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Merkel, Hollande Call for EU Unity Amid New Worries

  • Lisa Bryant

German Chancellor Angela Merkel, right, and the President of France, Francois Hollande, left, address the media during a joint statement as part of a meeting at the chancellery in Berlin, Germany, Jan. 27, 2017.

The European Union’s two most influential leaders called for unity in championing European values and the European project during a Berlin meeting overshadowed by concerns about the new Trump administration and rising populism at home.

“We need a clear, common commitment to the European Union, to what we have accomplished and to the values of our liberal, democratic democracies,” German Chancellor Angela Merkel said in a brief statement to the press alongside French President Francois Hollande.

Coming a week before the EU’s first summit of the year in Malta, the meeting aimed to set the tone for the 27-member bloc. Yet it was overshadowed by another key meeting across the Atlantic, as Prime Minister Teresa May of exiting EU member Britain talked with U.S. President Donald Trump.

In remarks, Trump has suggested a sharp break with the EU on issues ranging from maintaining sanctions on Russia and upholding the Iran nuclear agreement to climate change, free trade and NATO’s viability.

Trump’s support of Brexit, and recent predictions of the demise of the euro currency by Ted Malloch - reported to be the likely next U.S. ambassador to the EU - have not helped matters.

Describing the new U.S. administration Friday as posing “challenges,” Hollande said it was important to speak to Trump “with a European point of view and promote our interests and values.”

“They are very much concerned that the new President Trump will try to split the Europeans on some key policy issues,” said Daniel Gros, director of the Brussels-based Center for European Policy Studies. “I think it’s extremely important for Merkel to have a unified European response to anything the Americans might undertake - and that can only start with a Franco-German agreement.”

President Donald Trump stands with British Prime Minister Theresa May in the Oval Office of the White House in Washington, Jan. 27, 2017. Concerns mount in Europe over Trump's future course and rising populism on the continent.
President Donald Trump stands with British Prime Minister Theresa May in the Oval Office of the White House in Washington, Jan. 27, 2017. Concerns mount in Europe over Trump's future course and rising populism on the continent.

Internal threats

The two leaders also warned of internal threats to Europe, with the rise of populist anti-EU parties across the region. Both their countries face key elections this year, with the upcoming presidential and legislative vote in France particularly closely watched.

President Hollande, who has taken a tough line against Syria and Moscow, is not running for re-election, judged too unpopular to win.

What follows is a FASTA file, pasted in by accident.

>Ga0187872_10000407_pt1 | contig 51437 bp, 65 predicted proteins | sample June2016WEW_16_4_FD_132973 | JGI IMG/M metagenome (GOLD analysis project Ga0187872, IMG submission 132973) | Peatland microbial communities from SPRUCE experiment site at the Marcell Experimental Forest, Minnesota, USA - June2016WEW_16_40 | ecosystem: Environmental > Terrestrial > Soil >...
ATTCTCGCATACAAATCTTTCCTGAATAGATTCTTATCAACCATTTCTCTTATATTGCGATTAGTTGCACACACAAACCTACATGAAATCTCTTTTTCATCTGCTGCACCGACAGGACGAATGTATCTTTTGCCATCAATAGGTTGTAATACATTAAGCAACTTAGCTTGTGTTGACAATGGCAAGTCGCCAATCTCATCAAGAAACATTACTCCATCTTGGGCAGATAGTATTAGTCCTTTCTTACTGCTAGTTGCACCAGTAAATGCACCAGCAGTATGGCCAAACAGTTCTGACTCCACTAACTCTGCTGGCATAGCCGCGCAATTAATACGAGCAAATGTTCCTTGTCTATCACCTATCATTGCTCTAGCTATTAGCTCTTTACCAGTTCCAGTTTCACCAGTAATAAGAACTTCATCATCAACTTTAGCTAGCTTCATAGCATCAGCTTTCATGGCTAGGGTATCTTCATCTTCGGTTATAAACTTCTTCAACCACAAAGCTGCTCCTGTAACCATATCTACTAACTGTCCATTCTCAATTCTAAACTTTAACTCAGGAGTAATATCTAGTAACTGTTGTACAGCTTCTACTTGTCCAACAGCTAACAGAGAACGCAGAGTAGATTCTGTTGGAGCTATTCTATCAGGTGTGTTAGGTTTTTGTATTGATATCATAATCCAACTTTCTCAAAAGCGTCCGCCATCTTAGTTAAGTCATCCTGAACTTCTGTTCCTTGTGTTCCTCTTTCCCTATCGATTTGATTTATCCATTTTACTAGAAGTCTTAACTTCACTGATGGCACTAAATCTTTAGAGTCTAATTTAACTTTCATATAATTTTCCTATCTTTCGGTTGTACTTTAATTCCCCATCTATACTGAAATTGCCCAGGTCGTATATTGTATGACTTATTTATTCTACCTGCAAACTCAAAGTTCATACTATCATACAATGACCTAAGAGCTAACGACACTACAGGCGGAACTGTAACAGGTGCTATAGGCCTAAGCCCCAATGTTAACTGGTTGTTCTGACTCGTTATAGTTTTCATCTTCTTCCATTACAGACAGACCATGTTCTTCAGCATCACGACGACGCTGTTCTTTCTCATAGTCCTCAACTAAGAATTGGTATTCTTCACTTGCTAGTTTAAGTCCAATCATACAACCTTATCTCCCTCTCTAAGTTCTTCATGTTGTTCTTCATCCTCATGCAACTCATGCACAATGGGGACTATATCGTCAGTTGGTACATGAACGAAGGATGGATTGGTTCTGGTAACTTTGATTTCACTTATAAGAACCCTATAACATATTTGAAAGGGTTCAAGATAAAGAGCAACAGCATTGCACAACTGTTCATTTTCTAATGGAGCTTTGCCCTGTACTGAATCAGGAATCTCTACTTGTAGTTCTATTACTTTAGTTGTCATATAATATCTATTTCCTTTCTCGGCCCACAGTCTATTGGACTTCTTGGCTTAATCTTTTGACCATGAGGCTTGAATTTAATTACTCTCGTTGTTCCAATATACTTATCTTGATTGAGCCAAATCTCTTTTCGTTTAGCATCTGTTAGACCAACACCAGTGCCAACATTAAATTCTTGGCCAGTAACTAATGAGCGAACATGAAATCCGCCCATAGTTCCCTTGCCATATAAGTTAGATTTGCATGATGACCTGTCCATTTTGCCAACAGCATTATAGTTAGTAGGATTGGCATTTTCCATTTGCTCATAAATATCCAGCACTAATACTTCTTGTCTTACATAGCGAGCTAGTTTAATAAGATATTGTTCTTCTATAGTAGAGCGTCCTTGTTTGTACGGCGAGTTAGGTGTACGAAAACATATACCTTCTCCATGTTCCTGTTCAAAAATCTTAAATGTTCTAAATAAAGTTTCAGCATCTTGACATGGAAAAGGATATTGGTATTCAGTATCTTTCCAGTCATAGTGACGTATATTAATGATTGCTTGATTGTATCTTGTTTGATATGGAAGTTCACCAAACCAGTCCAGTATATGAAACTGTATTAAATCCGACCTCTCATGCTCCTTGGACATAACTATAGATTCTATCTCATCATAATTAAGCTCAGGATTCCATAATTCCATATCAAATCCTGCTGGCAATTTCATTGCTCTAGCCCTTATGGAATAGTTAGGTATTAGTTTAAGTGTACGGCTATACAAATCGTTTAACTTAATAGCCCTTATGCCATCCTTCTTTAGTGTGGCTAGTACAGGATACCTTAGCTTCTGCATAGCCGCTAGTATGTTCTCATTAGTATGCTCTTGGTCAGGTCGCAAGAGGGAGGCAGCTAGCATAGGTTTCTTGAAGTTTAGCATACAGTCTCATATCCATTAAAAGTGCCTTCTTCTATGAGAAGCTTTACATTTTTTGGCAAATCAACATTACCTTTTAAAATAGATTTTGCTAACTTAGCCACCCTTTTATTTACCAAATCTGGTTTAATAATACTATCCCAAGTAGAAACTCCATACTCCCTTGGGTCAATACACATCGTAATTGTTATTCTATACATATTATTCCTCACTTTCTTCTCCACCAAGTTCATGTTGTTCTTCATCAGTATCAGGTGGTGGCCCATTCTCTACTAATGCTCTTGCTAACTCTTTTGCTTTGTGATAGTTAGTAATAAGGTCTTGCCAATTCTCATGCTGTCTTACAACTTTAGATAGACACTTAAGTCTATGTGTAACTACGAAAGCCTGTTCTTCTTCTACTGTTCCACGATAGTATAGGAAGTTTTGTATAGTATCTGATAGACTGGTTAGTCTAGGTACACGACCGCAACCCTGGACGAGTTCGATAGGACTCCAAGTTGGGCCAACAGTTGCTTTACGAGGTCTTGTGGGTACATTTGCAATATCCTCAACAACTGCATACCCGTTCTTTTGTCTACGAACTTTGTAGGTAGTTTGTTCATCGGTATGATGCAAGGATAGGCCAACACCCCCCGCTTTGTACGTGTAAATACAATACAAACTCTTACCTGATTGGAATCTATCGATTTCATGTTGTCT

By contrast, two of the top candidates to replace him - conservative former prime minister Francois Fillon and far-right contender Marine Le Pen - want to end sanctions against Russia and work with Damascus in fighting the Islamic State group, positions that may align them closer to Washington if either becomes leader, than to Brussels.

Speaking after his own meeting with Merkel on Monday, Fillon said sanctions against Moscow were ineffective, and “we must find another way to talk.”

For her part, Le Pen is a strong supporter of Trump, seeing his unexpected victory last November as a harbinger of her own. During a meeting with other far-right European parties in Germany last week, she called on European voters to “wake up” and follow the example of their British and American counterparts.

Still, analyst Gros believes that, on the whole, the U.S. president is proving a galvanizing force, bringing the EU - which is sharply divided over issues like immigration - closer in opposition.

“There is a sense of ‘all united’ in a European view of the world, which is different in its view than that of Trump,” he said. “It’s a long-term partnership based on common values.”

Closer EU defense and security cooperation seems to be the first target, in the wake of new doubts over the U.S. commitment to NATO. The first lines were traced during an end-of-year summit last December and Merkel has been pushing since.

“The more Trump insists, the more he tries to divide the Europeans, the stronger will be the call for stronger military capacity,” Gros said. “It’s actually in the making. But it’s nothing that you decide in a week or two. It will take years.”

Still Friday’s meeting between Trump and Britain’s Theresa May - his first with a foreign leader since taking office - offers an unsettling counterpoint.

“It will be a strategic choice for May, whether to cozy up with Trump,” Gros said. “She will have to weigh the U.K.’s long-term interests, since we never know if Trump will stick to a particular policy and how long he might last himself.”

The upcoming Brexit negotiations will also give the EU some bargaining power, he believes, as Britain looks to access the bloc's single market after leaving.

“If she breaks ranks with Europe on some high policy issues,” Gros said, “then the trade deal available to her will be a lot less favorable.”

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